and they can’t eat and they watch everybody         Simple Present


Coherence is supported when verb tenses are consistent and are managed logically
and carefully.


Repetition

It is always important to try to make sure you minimise repetition to avoid overuse.
The listener will appreciate variety.

Sujatha tends to overuse the word “just”.

Sujatha:      So just wear a lot of golden jewellery and flowers in her hair and
              everything.

              We just took about two or three hours just to decorate the bride



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Lexical Resource

It is not easy to describe or explain traditional customs and ceremonies which you
are familiar with and translate details into a foreign language. Particular
vocabulary is required, and if one does not have this then it becomes necessary to
use synonyms, to paraphrase or approximate. When speaking, this skill is called
“circumlocution” – to talk around the topic. This is a high order skill, and Sujatha
is able to do it.

Sujatha has most of the technical language for describing what happens at a
wedding, and how to describe participants, details and activities:


       1.   the participants:        bride, groom, bridegroom
       2.   ceremony:                ceremony, customs, wedding, holy rituals
       3.   clothing:                traditional sari, jewellery, garlands, rice
       4.   actions:                 decorate, exchange, shower, fast


When one is not sure of particular language choices in English, it is possible to
generalise. Sujatha does this when she says “other interesting stuff and funny
stuff”, but the word “stuff” is quite informal. It would be more appropriate to say
“things” instead – “other interesting things”.


Collocation

The word “decorate” is used with inanimate objects – such as “decorate a room”,
“decorate a cake”, “decorate a Christmas tree”. For a person, it is more
appropriate to say “dress the bride”, or “prepare the bride”. If you say “decorate
the bride” it sounds like the bride is an inanimate doll.

Knowing the right word in a language for a particular context or use is called
“collocation”.




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Grammatical Range

Sujatha has no problem constructing long complex sentences, using subordinate
conjunctions, relative pronouns, or participles. She can easily use a variety of
sentence types – Simple, Compound and Complex. What is important to be able to
do is make these types of sentences sharper and tighter. Sujatha tends to join
sentences and parts of sentences together, when it would be better to break them
up.

Sujatha:      We just took about two or three hours just to decorate the bride
              and then we went to the main ceremony where the bridegroom also
              comes along and then we have a lot of holy rituals happening where
              you perform some kind of rituals around the fire and then you
              exchange garlands and then you kind of shower each other with rice
              and other interesting stuff and funny stuff.


Correction:   We took about two or three hours just to decorate the bride and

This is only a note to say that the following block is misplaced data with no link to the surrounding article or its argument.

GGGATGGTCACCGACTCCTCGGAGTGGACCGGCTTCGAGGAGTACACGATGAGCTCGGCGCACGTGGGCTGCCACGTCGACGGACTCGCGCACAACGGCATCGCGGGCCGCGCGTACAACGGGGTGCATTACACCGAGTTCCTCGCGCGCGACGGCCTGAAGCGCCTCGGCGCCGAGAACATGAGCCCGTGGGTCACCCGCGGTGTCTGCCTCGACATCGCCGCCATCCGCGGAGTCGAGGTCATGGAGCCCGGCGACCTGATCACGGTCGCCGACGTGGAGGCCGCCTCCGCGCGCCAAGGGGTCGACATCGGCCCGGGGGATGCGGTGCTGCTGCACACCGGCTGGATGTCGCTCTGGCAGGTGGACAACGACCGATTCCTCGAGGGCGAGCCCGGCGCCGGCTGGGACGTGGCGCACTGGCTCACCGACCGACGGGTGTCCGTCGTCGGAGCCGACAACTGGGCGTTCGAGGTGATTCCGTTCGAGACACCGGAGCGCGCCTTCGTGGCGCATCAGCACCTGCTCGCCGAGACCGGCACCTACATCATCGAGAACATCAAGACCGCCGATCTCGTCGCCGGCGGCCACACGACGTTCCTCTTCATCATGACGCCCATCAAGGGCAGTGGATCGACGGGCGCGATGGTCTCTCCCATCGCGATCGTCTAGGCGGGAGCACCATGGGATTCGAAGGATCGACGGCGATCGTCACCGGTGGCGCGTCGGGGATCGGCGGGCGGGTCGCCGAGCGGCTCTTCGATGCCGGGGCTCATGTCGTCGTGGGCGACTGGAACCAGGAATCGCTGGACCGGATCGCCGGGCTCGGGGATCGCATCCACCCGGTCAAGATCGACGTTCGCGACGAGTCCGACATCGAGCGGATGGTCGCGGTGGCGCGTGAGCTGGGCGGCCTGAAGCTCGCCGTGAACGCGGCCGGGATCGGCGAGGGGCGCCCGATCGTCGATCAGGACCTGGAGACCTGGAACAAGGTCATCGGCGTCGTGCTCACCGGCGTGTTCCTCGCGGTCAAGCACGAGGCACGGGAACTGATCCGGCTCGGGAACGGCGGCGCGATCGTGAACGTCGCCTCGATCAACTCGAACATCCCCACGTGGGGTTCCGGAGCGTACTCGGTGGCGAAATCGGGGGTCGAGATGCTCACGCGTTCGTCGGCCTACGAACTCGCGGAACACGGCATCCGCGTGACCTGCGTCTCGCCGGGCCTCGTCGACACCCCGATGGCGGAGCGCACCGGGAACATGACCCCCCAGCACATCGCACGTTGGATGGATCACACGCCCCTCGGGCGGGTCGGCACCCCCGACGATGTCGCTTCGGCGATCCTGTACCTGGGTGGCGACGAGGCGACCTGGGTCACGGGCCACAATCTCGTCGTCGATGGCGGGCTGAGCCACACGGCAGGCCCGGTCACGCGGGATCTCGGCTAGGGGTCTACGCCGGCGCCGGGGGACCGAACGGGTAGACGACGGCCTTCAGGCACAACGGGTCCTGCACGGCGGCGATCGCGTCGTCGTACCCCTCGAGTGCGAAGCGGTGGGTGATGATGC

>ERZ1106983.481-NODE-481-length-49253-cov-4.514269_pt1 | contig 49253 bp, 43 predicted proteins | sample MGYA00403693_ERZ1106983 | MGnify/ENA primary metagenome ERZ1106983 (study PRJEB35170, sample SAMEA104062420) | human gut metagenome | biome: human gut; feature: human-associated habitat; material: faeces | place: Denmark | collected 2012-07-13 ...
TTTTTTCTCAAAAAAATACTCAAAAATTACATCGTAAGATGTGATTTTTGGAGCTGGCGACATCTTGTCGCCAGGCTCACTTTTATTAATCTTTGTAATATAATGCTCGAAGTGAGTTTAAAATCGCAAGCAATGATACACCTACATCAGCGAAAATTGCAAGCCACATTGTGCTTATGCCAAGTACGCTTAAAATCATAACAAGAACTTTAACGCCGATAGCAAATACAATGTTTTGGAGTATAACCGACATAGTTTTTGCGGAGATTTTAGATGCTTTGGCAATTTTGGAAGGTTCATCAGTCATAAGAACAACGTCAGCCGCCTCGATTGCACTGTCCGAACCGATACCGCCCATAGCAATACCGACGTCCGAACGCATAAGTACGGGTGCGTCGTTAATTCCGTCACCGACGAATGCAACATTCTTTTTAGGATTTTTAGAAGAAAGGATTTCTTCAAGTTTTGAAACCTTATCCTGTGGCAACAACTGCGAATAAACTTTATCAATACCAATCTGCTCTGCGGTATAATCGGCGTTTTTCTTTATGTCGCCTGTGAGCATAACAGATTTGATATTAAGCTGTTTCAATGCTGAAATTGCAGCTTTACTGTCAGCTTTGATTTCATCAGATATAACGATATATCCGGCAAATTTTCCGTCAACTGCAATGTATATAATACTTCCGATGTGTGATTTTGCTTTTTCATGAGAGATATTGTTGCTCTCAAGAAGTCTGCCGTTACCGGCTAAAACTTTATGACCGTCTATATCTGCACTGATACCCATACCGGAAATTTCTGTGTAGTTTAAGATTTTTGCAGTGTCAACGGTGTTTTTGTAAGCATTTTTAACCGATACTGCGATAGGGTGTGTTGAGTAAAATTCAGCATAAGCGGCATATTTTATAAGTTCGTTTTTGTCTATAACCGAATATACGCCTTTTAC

then we went to the main ceremony where the bridegroom also
              comes along.

              At the ceremony a lot of holy rituals happen where you perform
              some kind of rituals around the fire and then you exchange garlands.

              Following that you shower each other with rice and other interesting
              things.


Sujatha is also able to use Passive Verb constructions. These constructions are
quite difficult in English:

              the bride is traditionally taken to the groom’s house


Word Order

Something that is also quite difficult in English is being able to move words around
– to change word order, to make what one says more interesting.

Sujatha:      In the evening what happens is that

Another way of saying this might be “What happens in the evening is that …”

Sujatha:      the bride is traditionally taken to the groom’s house

This might also be constructed as “traditionally the bride is taken …”.




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Accuracy

It is not unusual to make mistakes when speaking. Sujatha makes some.

Agreement

Example:        when everyone sit together and eat

Correction:     when everyone sits together and eats

Example:        they are wearing all this heavy clothes

Correction:     they are wearing all these heavy clothes

Example:        me and the bridegroom, all of us we went to the groom’s house

Correction:     the bridegroom and I, all of us we went to the groom’s house


Preposition

Example:        it’s very difficult on them

Correction:     it’s very difficult for them

It is sometimes common to hear speakers of English repeat the subject. Sometimes
we hear “my son, he …”, or “many people, they …”. Sujatha does this when she
says “all of us we went”. This is not wrong, but unnecessary.


Pronunciation

The pronunciation of “the” changes depending on whether it is followed by a vowel
or a consonant.

Examples:       the only, the end, the evening

                the morning, the traditional, the golden, the bride, the main

When “the” is followed by a vowel it is pronounced as /ði/ and when followed by a
consonant it sounds like /ðә/. Sujatha pronouns “the” the same way, as /ðә/ no
matter what sounds follow.